We must clarify an issue on peat. If I understand the views expressed by Professor Fitzgerald and the Citizens' Assembly correctly, we should not only end subsidies for peat but also stop burning peat within perhaps five years. It is not acceptable, therefore, for the Department to state that once peat subsidies have been removed, the decision as to whether to burn peat will be a commercial one. The ESB and Bord na Móna, two semi-State companies, are agreeing to continue to burn peat until 2030, which is just not good enough. Moreover, it is not good enough to cross-subsidise peat burning through subsidies for the co-firing of biomass. Until recently, the biomass used here was palm kernels from palm oils, the production of which is devastating habitats and livelihoods in the global south.
We must start the firing gun on withdrawing from peat burning. In this regard, I will make a quick analogy. When a US multinational company pulls out of Ireland, the Minister brings the relevant agencies, including IDA Ireland and Enterprise Ireland, together overnight, appoints a task force and promises to use the factory to be vacated and seek as many supports as possible to assist the affected workers and communities to come out the other side. It is easier, if not easy, when someone else starts the firing gun and the decision is taken by faceless people in a boardroom in Silicon Valley. In this case, however, we must start the firing gun and eliminate peat production in five years. This will mean establishing a transition task force and using current expenditure on peat from the public service obligation levy to help communities to determine what their community will be like in ten years, help workers retrain and so on. We cannot allow the ESB and Bord na Móna to decide they will not stop burning peat until 2030 because at that stage, we will have bust all the carbon budgets for agriculture and everything else and given them all to the peat sector. That makes no sense for anybody.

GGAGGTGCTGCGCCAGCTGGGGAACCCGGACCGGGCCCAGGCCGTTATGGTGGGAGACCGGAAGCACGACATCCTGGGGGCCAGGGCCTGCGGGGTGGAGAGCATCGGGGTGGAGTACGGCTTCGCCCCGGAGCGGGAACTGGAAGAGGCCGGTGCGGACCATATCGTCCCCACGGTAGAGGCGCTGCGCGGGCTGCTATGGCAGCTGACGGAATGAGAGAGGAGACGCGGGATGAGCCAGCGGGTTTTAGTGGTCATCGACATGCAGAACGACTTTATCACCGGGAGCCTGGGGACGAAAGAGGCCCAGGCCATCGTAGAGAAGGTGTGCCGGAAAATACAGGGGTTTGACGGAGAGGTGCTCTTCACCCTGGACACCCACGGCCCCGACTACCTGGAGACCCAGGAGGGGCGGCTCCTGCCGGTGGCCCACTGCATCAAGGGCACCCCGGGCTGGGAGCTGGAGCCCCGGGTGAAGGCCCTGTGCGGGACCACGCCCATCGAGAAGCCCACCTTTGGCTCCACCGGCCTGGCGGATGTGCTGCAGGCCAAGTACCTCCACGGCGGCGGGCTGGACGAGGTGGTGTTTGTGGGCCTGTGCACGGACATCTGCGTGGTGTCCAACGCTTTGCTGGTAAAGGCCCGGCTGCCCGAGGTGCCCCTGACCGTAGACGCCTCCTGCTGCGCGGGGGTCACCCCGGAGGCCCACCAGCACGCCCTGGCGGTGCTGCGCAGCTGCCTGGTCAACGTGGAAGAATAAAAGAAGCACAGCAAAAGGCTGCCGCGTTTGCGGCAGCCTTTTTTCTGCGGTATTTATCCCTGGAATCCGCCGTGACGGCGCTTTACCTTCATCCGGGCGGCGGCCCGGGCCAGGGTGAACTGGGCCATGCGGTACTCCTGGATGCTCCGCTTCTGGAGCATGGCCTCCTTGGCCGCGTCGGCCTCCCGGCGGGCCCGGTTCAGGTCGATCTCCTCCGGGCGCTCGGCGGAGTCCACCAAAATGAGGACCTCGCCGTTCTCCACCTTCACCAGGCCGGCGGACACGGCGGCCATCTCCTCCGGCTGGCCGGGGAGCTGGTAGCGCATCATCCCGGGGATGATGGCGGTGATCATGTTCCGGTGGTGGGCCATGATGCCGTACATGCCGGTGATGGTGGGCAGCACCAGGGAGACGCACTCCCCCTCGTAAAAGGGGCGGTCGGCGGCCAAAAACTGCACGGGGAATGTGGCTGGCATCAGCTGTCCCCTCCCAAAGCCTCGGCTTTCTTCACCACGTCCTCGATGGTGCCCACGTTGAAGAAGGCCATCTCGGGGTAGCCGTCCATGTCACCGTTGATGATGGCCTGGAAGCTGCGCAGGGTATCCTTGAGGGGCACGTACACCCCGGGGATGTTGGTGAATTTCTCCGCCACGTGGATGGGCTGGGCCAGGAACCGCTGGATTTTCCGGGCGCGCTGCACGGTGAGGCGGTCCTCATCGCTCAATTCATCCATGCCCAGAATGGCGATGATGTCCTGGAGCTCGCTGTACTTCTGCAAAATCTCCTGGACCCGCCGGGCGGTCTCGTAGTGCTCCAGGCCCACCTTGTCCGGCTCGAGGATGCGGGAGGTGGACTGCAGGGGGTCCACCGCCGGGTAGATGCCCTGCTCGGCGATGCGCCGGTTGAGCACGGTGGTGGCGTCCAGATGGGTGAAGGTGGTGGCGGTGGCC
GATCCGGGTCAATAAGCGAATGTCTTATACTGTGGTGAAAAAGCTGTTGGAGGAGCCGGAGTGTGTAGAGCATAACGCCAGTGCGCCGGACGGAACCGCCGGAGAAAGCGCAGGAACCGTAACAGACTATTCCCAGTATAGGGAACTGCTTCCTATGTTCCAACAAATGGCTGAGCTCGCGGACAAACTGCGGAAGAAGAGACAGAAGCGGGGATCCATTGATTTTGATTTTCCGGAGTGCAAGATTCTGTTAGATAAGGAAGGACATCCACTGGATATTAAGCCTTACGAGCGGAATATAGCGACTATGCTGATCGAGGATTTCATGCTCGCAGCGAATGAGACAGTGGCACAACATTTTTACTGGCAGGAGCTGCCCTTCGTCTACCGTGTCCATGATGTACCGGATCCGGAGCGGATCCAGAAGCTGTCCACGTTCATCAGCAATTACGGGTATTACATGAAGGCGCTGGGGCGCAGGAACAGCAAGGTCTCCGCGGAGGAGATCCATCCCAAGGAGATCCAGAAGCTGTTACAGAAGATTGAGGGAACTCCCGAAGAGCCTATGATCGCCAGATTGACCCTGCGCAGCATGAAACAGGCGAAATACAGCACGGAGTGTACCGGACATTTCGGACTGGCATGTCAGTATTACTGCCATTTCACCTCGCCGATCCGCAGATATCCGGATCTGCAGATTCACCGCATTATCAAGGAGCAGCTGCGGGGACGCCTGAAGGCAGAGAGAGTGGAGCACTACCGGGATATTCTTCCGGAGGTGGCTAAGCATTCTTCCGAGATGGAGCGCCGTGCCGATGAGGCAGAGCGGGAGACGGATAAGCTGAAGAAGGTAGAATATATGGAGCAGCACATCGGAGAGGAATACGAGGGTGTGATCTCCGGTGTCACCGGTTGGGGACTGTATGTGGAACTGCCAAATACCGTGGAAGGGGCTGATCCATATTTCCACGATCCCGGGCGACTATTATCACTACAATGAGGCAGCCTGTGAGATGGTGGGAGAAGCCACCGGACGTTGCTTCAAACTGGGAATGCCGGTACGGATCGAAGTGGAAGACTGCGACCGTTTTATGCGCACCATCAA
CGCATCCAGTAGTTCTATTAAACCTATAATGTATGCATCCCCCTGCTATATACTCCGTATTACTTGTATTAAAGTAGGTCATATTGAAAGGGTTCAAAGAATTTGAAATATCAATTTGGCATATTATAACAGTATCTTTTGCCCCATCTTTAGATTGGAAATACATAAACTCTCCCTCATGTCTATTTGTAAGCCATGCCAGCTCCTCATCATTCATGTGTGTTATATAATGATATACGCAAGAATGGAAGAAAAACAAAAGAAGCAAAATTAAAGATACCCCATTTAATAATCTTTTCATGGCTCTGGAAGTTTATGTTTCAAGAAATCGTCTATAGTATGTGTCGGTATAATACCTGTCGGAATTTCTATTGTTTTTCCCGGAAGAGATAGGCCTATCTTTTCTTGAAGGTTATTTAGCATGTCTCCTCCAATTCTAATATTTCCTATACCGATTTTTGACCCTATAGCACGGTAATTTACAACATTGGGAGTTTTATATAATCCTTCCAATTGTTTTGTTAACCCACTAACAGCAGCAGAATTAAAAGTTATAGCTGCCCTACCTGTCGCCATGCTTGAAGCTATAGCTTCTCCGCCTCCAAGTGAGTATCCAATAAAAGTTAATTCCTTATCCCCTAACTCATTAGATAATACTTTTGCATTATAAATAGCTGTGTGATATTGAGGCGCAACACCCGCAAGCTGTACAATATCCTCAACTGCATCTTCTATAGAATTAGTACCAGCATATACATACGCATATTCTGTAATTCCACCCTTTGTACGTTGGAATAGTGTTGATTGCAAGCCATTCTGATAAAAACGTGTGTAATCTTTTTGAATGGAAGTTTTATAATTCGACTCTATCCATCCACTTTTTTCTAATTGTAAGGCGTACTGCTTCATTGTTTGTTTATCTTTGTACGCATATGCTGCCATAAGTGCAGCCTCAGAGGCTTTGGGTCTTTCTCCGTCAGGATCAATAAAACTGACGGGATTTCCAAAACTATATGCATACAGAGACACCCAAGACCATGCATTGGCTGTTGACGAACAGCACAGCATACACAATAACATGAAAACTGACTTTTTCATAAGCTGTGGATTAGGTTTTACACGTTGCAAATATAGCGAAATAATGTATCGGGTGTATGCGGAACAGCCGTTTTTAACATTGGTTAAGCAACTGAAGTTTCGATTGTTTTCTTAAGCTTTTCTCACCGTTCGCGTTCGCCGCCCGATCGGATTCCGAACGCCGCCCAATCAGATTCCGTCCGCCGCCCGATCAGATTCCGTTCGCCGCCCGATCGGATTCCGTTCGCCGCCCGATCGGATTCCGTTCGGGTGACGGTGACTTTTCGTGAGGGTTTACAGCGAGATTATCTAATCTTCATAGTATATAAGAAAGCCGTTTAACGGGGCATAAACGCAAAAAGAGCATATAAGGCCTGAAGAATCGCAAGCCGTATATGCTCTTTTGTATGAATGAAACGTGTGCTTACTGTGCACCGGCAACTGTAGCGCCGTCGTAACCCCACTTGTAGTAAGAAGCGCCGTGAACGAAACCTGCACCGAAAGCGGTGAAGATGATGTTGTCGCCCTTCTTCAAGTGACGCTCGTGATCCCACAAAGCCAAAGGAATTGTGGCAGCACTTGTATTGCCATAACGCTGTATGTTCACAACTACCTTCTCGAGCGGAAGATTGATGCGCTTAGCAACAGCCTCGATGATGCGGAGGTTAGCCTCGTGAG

Mr. Muldowney from the Department has indicated he wishes to make a point. If any of the other witnesses wishes to make a contribution before I invite Senator Lombard to comment, he or she should indicate.
Mr. John Muldowney:
I thank the Chairman for the opportunity to contribute to the debate. I will make a number of points on agriculture and land use. Professor Fitzgerald stated the agriculture sector needed to define carbon neutrality. This is acknowledged in the national mitigation plan in which we set this out as a priority action. Last year, the Environmental Protection Agency put a research call out to tender but no applications were received. We hope the research call will be relaunched this year in order that we can try to address how we define carbon neutrality.